Here are some of the most interesting research papers to have appeared in top science journals last week.
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The Red Sea is no longer a baby ocean. It is a young adult with a structure similar to the young southern Atlantic some 120 million years ago, notes a new study. By studying high-resolution seafloor maps and also investigating the chemical makeup of rock samples, the international team was able to arrive at this conclusion.
It’s time to lose your leather racing suits and buy an advanced version made of zeolite. Researchers at the University of Birmingham have developed a new material using zeolitic imidazolate frameworks which can be used to develop shock and impact resistant clothing for soldiers, athletes, and motorists.
Parascedosporium putredinis Credit: https://mycoportal.org/
Meet Parascedosporium putredinis, a fungus that has given the world a new enzyme. Researchers noted that the enzyme can act as a catalyst to break down lignocellulose. “We believe this discovery is important as there is much interest in using lignocellulose as a renewable and sustainable resource for the production of liquid fuels and chemicals,” says lead author Neil Bruce in a release.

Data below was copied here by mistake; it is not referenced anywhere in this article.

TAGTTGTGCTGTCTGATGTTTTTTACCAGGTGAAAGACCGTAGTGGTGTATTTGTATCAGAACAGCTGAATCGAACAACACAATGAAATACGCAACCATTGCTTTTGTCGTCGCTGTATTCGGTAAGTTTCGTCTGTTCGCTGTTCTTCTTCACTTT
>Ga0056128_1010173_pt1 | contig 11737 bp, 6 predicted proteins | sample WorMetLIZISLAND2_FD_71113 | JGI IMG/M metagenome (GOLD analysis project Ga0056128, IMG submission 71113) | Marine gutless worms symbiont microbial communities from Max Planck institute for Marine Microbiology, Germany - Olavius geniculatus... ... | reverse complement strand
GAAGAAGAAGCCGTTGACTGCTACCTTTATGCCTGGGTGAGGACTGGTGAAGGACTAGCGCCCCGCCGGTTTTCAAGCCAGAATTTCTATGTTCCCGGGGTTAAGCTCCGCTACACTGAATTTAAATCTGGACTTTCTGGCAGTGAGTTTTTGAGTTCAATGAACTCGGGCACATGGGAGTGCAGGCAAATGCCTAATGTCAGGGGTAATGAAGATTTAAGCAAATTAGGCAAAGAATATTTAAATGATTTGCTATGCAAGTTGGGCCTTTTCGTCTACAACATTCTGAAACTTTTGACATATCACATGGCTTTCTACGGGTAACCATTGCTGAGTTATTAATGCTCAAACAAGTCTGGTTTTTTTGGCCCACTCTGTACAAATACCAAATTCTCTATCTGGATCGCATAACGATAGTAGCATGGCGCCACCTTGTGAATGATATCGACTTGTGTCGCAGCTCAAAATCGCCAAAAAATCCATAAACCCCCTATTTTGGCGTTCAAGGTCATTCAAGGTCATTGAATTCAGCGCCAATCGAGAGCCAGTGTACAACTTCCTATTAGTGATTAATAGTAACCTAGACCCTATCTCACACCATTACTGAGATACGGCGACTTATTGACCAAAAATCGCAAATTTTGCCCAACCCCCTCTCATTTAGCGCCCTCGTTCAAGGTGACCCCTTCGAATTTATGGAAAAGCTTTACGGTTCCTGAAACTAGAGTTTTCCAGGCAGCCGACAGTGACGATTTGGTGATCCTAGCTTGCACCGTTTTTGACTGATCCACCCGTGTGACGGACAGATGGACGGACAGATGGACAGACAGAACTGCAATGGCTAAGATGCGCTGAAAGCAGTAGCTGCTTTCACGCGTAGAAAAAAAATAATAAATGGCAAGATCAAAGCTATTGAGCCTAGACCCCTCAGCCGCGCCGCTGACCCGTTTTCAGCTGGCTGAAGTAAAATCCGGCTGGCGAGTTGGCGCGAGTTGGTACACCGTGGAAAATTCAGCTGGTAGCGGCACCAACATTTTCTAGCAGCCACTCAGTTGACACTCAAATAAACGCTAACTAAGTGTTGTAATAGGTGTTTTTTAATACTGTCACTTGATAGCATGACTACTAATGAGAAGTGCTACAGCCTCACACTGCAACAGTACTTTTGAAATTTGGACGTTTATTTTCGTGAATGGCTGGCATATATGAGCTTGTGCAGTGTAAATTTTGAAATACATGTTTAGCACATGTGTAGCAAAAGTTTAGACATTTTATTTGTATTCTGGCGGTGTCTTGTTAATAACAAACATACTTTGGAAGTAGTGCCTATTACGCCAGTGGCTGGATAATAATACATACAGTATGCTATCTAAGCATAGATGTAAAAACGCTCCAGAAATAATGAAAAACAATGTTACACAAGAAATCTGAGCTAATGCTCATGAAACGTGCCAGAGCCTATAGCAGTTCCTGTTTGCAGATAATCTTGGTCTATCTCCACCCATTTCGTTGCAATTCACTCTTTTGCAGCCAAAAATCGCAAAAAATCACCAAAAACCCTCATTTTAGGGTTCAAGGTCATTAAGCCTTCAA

HIV’s favourite targets
It is well known that HIV attacks and destroys our CD4+ T cells. “CD4+ T cells orchestrate the immune response against all kinds of pathogens, so you can’t just eliminate them to prevent HIV infections,” explains lead author Nadia Roan in a release. “But if you can find the more specific subsets of CD4+ T cells that are highly susceptible to HIV infection, you may be able to specifically target those cells without detrimental side effects.” Using new technologies the team has now established a detailed atlas of the CD4+ T cells, which can help scientists determine whether some subsets are more susceptible to infection than others.
Plastic to fuel
Researchers from the University of Delaware have developed a new direct method to convert single-use plastic waste to molecules that can be used for jet fuels. “The process can be tuned to convert different common plastic wastes, including low- and high-density polyethylene, polypropylene, polystyrene, everyday polyethylene bottles and bags, and composite plastics to desirable fuels and light lubricants,” adds the paper.